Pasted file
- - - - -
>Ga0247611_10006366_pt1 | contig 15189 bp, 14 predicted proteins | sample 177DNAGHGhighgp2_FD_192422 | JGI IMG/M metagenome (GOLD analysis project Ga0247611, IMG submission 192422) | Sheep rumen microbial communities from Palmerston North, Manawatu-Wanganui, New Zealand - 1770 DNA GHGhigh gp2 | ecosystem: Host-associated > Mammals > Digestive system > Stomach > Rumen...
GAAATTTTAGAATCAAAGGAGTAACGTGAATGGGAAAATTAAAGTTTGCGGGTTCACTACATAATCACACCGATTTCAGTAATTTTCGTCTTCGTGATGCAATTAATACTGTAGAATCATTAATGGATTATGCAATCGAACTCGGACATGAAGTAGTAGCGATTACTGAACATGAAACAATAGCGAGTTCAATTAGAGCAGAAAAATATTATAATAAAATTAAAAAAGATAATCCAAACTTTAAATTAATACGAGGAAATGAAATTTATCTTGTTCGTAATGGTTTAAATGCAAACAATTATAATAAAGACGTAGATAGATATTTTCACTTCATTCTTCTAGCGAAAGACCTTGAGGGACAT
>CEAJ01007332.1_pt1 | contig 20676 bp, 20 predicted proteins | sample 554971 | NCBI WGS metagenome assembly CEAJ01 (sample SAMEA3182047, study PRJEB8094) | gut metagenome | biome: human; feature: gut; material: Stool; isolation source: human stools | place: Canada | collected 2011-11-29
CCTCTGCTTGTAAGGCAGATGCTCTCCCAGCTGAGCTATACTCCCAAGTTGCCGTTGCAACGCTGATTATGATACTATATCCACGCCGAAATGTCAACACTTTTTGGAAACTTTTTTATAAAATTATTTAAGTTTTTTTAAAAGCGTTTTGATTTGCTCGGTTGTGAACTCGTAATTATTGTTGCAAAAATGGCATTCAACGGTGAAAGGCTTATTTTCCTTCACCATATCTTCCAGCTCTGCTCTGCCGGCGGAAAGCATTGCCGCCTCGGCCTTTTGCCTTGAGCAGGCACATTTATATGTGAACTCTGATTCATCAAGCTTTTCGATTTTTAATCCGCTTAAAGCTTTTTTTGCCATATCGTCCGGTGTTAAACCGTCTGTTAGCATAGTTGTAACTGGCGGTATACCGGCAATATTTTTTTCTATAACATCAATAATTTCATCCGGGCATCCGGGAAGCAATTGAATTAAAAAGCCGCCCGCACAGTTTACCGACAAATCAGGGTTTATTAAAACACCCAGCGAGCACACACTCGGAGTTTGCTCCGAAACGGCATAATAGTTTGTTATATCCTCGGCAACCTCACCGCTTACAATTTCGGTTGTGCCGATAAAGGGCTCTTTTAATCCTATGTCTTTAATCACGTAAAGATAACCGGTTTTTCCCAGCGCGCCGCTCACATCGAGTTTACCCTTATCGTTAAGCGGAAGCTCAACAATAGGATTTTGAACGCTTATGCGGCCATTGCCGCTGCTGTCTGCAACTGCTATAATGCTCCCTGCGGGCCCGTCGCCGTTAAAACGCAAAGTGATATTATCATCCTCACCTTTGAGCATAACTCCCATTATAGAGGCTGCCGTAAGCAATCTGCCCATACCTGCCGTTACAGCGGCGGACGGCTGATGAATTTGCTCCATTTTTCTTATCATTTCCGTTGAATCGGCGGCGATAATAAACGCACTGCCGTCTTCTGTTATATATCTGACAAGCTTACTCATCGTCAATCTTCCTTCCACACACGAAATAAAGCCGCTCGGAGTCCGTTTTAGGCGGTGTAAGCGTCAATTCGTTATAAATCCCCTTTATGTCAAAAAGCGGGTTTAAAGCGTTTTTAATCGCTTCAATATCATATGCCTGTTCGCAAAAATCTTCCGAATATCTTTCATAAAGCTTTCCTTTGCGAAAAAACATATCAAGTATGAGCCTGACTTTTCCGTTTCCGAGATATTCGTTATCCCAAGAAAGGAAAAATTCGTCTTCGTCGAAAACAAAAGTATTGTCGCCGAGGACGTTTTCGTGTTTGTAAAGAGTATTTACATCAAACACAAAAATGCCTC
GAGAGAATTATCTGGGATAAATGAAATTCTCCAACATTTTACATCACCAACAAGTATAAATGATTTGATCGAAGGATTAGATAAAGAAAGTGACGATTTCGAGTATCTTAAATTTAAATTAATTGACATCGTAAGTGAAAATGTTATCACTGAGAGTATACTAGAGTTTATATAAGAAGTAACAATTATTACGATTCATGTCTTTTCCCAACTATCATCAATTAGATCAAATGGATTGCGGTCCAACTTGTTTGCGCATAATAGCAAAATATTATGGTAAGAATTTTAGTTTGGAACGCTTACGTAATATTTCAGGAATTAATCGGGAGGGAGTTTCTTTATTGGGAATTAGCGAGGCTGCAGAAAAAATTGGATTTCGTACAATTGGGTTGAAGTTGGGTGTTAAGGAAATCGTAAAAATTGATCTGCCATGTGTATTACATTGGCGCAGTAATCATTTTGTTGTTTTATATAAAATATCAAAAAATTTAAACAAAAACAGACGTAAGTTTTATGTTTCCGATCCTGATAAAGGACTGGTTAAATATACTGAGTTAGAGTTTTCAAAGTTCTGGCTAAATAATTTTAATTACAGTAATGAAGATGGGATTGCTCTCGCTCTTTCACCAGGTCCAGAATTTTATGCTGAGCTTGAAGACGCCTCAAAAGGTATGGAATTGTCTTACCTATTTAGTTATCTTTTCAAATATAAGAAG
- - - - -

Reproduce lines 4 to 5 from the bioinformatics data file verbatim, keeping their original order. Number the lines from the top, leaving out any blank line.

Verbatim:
CCTCTGCTTGTAAGGCAGATGCTCTCCCAGCTGAGCTATACTCCCAAGTTGCCGTTGCAACGCTGATTATGATACTATATCCACGCCGAAATGTCAACACTTTTTGGAAACTTTTTTATAAAATTATTTAAGTTTTTTTAAAAGCGTTTTGATTTGCTCGGTTGTGAACTCGTAATTATTGTTGCAAAAATGGCATTCAACGGTGAAAGGCTTATTTTCCTTCACCATATCTTCCAGCTCTGCTCTGCCGGCGGAAAGCATTGCCGCCTCGGCCTTTTGCCTTGAGCAGGCACATTTATATGTGAACTCTGATTCATCAAGCTTTTCGATTTTTAATCCGCTTAAAGCTTTTTTTGCCATATCGTCCGGTGTTAAACCGTCTGTTAGCATAGTTGTAACTGGCGGTATACCGGCAATATTTTTTTCTATAACATCAATAATTTCATCCGGGCATCCGGGAAGCAATTGAATTAAAAAGCCGCCCGCACAGTTTACCGACAAATCAGGGTTTATTAAAACACCCAGCGAGCACACACTCGGAGTTTGCTCCGAAACGGCATAATAGTTTGTTATATCCTCGGCAACCTCACCGCTTACAATTTCGGTTGTGCCGATAAAGGGCTCTTTTAATCCTATGTCTTTAATCACGTAAAGATAACCGGTTTTTCCCAGCGCGCCGCTCACATCGAGTTTACCCTTATCGTTAAGCGGAAGCTCAACAATAGGATTTTGAACGCTTATGCGGCCATTGCCGCTGCTGTCTGCAACTGCTATAATGCTCCCTGCGGGCCCGTCGCCGTTAAAACGCAAAGTGATATTATCATCCTCACCTTTGAGCATAACTCCCATTATAGAGGCTGCCGTAAGCAATCTGCCCATACCTGCCGTTACAGCGGCGGACGGCTGATGAATTTGCTCCATTTTTCTTATCATTTCCGTTGAATCGGCGGCGATAATAAACGCACTGCCGTCTTCTGTTATATATCTGACAAGCTTACTCATCGTCAATCTTCCTTCCACACACGAAATAAAGCCGCTCGGAGTCCGTTTTAGGCGGTGTAAGCGTCAATTCGTTATAAATCCCCTTTATGTCAAAAAGCGGGTTTAAAGCGTTTTTAATCGCTTCAATATCATATGCCTGTTCGCAAAAATCTTCCGAATATCTTTCATAAAGCTTTCCTTTGCGAAAAAACATATCAAGTATGAGCCTGACTTTTCCGTTTCCGAGATATTCGTTATCCCAAGAAAGGAAAAATTCGTCTTCGTCGAAAACAAAAGTATTGTCGCCGAGGACGTTTTCGTGTTTGTAAAGAGTATTTACATCAAACACAAAAATGCCTC
GAGAGAATTATCTGGGATAAATGAAATTCTCCAACATTTTACATCACCAACAAGTATAAATGATTTGATCGAAGGATTAGATAAAGAAAGTGACGATTTCGAGTATCTTAAATTTAAATTAATTGACATCGTAAGTGAAAATGTTATCACTGAGAGTATACTAGAGTTTATATAAGAAGTAACAATTATTACGATTCATGTCTTTTCCCAACTATCATCAATTAGATCAAATGGATTGCGGTCCAACTTGTTTGCGCATAATAGCAAAATATTATGGTAAGAATTTTAGTTTGGAACGCTTACGTAATATTTCAGGAATTAATCGGGAGGGAGTTTCTTTATTGGGAATTAGCGAGGCTGCAGAAAAAATTGGATTTCGTACAATTGGGTTGAAGTTGGGTGTTAAGGAAATCGTAAAAATTGATCTGCCATGTGTATTACATTGGCGCAGTAATCATTTTGTTGTTTTATATAAAATATCAAAAAATTTAAACAAAAACAGACGTAAGTTTTATGTTTCCGATCCTGATAAAGGACTGGTTAAATATACTGAGTTAGAGTTTTCAAAGTTCTGGCTAAATAATTTTAATTACAGTAATGAAGATGGGATTGCTCTCGCTCTTTCACCAGGTCCAGAATTTTATGCTGAGCTTGAAGACGCCTCAAAAGGTATGGAATTGTCTTACCTATTTAGTTATCTTTTCAAATATAAGAAG